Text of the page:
An agronomist driving by several fields asked 'Who farms that field on the corner?' It was the Crop Watch '14 field. Why did he want to know? Because he figured that farmer knew what he was doing, and applied enough nitrogen. Most other fields on his trek through the area were beginning to take on a yellow cast. Some leaves were showing signs of firing, even fairly high up on the plant.
By now even corn in the Crop Watch field is beginning to show signs of some nitrogen deficiency as the season winds down. The corn was planted May 4 and was medium maturity, so it should be maturing relatively soon.
Crop Watch 9/5: Enter Crop Watch Contest to Win Free Seed
Why fields ran out of gas around the end of August is unclear. It could be that nitrogen was lost earlier in the year during heavy rains, and the plants finally used up all that was available. Another theory is that the farmer simply didn't put on enough nitrogen. A modification of that theory is that he didn't put on enough nitrogen for this year. It could be that some of those fields still produce high yields. They simply could have produced more if more nitrogen had been available.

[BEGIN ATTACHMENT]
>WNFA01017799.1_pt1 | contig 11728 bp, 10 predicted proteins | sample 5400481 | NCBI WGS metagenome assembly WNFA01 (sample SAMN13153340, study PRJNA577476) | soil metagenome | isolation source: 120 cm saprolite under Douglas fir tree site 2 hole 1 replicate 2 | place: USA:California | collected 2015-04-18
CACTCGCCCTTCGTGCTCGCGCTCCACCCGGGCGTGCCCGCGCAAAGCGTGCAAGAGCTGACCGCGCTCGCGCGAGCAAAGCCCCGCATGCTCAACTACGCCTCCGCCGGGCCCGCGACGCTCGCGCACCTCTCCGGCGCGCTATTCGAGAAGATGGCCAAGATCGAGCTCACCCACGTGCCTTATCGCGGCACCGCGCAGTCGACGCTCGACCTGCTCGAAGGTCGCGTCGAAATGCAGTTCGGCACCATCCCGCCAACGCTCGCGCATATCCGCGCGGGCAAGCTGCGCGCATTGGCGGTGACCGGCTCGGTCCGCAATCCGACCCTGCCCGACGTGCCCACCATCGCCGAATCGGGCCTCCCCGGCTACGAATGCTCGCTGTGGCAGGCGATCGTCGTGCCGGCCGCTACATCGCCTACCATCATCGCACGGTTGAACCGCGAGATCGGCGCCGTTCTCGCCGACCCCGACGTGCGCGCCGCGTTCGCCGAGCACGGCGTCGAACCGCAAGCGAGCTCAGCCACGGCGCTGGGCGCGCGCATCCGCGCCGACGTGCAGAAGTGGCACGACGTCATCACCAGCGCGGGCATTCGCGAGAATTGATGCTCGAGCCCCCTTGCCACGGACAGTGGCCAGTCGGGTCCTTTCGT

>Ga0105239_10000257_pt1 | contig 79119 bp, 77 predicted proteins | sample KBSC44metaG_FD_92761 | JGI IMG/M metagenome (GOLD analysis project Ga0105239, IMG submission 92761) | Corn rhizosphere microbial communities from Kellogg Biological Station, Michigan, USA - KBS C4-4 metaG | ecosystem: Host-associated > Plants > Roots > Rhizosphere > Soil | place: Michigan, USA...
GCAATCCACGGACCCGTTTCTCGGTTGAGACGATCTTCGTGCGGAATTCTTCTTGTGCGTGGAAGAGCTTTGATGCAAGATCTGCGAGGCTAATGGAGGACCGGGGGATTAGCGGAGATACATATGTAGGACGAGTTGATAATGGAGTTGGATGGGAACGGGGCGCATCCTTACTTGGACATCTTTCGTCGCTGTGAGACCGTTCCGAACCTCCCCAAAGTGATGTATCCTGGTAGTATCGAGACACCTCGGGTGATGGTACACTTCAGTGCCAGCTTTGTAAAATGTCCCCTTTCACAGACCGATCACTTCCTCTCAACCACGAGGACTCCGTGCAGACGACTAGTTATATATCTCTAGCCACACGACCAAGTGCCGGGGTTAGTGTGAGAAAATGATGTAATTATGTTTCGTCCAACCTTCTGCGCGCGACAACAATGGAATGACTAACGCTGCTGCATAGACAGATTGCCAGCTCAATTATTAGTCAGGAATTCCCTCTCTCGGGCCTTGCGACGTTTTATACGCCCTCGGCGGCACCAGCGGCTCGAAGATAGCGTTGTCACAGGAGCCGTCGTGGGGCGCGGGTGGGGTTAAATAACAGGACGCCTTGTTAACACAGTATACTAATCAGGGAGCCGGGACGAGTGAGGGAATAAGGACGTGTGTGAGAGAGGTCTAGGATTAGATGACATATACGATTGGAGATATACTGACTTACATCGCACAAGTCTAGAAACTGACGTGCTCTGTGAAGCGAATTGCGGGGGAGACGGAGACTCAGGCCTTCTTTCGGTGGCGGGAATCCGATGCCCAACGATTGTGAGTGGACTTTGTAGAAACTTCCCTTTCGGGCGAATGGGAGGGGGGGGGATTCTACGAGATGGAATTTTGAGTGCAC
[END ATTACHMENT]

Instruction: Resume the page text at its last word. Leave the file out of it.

That happened in the Crop Watch field in a different location in 2013. It actually showed serious symptoms around the first of August. Coupled with dry weather, the last one to two inches of kernels on almost every ear aborted. It turns out that due to a mechanical malfunction, only about 125 pounds per acre of N were applied last year in that field. However, it still yielded 207 bushels per acre.
Crop Watch 9/1: Full, Deep Kernels Could Increase Corn Yield
Time will tell what this year's field yields. Be sure to nail down your final guess and send it to email@example.com. Entries are due by Sept. 15. Winners earn valuable seed prizes from Seed Consultants, Inc.